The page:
Mental health and the journey to parenthood: Zoe's story

After a traumatic birth, Zoe struggled to get the support she needed to prepare for the arrival of her second baby. She shares her story about the impact this had on her mental health, and how she’d like things to be different for other mums.
Woman holding her baby

The long-term effects of a traumatic birth

“I didn’t have postnatal depression after my first pregnancy, but I did have an emergency c-section which was traumatic.

At the time, I was very anxious, panicky and teary, and I’d break down when I talked about it.

There’s nowhere to go after a traumatic birth. Who do you speak to? My health visitor said that I could speak to her if I wanted, but I couldn’t see what she could do. My midwife said you can call back your records to look at what happened, but I didn’t know how.

When I was pregnant with my second child, I spoke to a VBAC midwife, who tries to encourage you to have a vaginal birth after a c-section.

She was rude and I got upset in the appointment. I was making a decision about my second birth based on the emotions of the first time. My feelings were brushed off, she didn’t try to reassure me. We need empathy with people who have had traumatic births.

I decided to have another caesarean on my due date. I said that if I went into labour before then I would give birth that way, and otherwise I’d have a c-section.”

Mental health an afterthought

“I saw a consultant at 36 weeks and they did everything to try and reassure me about how it would it all work.

I was asked in that appointment if I was feeling low. It was the first time I’d thought about it. My midwife always asked how I was feeling, but I never felt that meant my mental health – I thought it was about tiredness, nausea, everything going on physically.

I realised I had been feeling that way but hadn’t thought about it. I’d been angry and anxious and worrying. I didn’t want to say yes and for them to think badly of me, so I said no. I realised I wasn’t OK, but I still didn’t say anything.”

Knowing the signs that something wasn’t right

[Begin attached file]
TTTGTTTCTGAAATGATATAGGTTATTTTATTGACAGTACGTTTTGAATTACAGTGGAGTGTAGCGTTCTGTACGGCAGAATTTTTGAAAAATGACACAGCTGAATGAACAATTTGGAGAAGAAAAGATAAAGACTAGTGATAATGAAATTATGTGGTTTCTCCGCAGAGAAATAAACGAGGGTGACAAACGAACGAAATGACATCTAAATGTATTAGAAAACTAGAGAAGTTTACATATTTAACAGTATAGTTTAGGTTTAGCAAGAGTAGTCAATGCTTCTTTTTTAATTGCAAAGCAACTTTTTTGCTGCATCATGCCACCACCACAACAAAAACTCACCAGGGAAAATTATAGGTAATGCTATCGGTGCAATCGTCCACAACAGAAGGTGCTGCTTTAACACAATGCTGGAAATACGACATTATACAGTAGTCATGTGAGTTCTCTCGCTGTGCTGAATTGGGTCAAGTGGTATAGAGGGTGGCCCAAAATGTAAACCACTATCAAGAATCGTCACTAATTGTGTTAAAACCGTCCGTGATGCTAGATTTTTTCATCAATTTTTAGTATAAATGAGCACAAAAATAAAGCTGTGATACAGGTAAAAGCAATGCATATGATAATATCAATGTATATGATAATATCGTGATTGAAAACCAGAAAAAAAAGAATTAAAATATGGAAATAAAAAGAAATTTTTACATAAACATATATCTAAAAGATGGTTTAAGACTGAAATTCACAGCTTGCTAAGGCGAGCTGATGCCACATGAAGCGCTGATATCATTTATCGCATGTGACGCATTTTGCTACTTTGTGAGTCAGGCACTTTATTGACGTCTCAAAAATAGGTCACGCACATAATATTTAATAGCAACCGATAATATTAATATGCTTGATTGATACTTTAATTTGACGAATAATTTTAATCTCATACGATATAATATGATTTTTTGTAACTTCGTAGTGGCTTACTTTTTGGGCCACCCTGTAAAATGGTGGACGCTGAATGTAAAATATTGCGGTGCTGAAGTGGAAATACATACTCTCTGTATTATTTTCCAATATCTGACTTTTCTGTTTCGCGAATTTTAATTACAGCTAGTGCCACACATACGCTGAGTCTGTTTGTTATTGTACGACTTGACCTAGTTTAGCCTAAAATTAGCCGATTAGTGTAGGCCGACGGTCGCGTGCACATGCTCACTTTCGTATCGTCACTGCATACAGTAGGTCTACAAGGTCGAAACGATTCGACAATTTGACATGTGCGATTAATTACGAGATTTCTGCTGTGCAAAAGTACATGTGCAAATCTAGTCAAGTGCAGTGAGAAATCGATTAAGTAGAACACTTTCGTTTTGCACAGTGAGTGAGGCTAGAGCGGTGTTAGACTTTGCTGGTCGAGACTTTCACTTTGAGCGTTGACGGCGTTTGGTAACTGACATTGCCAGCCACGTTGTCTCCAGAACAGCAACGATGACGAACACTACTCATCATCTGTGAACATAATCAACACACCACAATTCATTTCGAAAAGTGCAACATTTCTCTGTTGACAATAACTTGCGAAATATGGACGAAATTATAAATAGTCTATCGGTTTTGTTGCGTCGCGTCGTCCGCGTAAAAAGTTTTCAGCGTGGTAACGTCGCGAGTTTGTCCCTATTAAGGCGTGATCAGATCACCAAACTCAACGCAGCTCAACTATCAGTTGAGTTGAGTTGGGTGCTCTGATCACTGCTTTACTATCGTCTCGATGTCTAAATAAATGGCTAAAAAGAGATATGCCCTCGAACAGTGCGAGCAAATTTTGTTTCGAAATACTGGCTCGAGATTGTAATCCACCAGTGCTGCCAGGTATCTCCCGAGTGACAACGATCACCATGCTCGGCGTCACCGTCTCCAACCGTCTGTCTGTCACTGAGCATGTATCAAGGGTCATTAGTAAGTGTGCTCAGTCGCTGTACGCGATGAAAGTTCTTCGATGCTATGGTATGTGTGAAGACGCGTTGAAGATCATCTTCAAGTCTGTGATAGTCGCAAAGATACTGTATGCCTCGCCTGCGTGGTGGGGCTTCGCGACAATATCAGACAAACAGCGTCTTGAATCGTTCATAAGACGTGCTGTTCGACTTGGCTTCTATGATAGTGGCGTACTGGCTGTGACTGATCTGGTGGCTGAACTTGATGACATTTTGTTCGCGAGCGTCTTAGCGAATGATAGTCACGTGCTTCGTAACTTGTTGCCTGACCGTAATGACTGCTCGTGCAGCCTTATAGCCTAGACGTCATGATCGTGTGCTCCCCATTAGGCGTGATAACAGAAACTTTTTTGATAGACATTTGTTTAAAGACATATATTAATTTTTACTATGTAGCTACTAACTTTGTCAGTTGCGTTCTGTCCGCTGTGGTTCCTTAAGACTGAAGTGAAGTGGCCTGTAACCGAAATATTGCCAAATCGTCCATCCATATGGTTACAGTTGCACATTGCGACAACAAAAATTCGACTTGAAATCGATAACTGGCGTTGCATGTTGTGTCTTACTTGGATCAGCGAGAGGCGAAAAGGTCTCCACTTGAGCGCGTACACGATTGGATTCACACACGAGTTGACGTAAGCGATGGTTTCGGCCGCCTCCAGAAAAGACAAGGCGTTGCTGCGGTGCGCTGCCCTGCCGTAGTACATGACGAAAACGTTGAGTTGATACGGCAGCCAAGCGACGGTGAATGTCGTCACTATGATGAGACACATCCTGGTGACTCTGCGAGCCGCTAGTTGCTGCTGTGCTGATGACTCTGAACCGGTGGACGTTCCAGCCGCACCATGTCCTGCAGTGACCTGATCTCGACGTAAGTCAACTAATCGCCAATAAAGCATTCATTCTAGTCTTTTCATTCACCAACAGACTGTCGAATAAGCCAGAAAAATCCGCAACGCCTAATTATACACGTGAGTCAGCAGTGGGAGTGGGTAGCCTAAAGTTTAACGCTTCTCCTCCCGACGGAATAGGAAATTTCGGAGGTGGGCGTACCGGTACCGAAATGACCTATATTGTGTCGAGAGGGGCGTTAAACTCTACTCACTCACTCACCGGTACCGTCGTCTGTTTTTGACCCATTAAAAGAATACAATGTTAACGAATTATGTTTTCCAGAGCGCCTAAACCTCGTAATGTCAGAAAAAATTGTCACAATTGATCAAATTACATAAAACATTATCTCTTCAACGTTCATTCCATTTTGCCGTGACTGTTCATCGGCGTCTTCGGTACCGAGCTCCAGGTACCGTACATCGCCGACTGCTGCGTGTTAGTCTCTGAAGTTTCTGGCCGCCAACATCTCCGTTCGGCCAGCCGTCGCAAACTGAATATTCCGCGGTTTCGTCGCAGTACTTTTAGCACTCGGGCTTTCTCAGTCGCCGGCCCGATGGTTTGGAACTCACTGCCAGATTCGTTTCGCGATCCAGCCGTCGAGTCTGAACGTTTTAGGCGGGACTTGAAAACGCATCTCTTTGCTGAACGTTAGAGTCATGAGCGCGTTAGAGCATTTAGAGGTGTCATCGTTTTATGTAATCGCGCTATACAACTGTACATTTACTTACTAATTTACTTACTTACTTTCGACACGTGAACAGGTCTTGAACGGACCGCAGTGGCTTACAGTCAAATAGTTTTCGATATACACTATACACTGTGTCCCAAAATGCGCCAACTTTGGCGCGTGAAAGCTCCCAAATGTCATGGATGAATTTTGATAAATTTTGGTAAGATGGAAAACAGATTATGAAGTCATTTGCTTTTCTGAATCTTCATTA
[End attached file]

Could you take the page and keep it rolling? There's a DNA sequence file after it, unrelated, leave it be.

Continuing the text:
“I knew from the minute I had my second baby that I didn’t feel the same as I did the first time.

At my six-week appointment with my GP I said I felt different, I was crying a lot more.

I remember being surrounded by toys and two children crying and wanting me and thinking ‘How am I ever going to get out of the house again?’ I just couldn’t be bothered, it just felt too difficult.

After my first baby I felt anxious, but this time I felt low. I was struggling to feel like I could be bothered, feeling guilty all the time, and worrying about giving the children enough attention.

My GP said to leave it and see, so I did.

I went back to work, and I went through a bereavement when a colleague passed away, and I felt like I needed to get some support with how I was feeling.

I saw another GP, I started treatment and had follow-up appointments. I took medication rather than talking therapy.”

I knew from the minute I had my second baby that I didn’t feel the same as I did the first time.

When stigma stops you speaking up

“I was the first person in my friendship group to have two children. Nobody warns you about what a jump it is. Now other friends have done the same they’ve said it too, but at the time I didn’t want to speak up and scare anybody.

I didn’t want anyone to think I couldn’t cope. Nobody talks about mental health, nobody wants to say they’re struggling or not coping, everyone expects you to be really happy.”


Have you been affected by this story?

If the content of this story causes you to think of anything that has happened to you or someone you know and you feel upset, worried or uncomfortable, please see the Maternal Mental Health Alliance's support page for a list of services who may be able to help.

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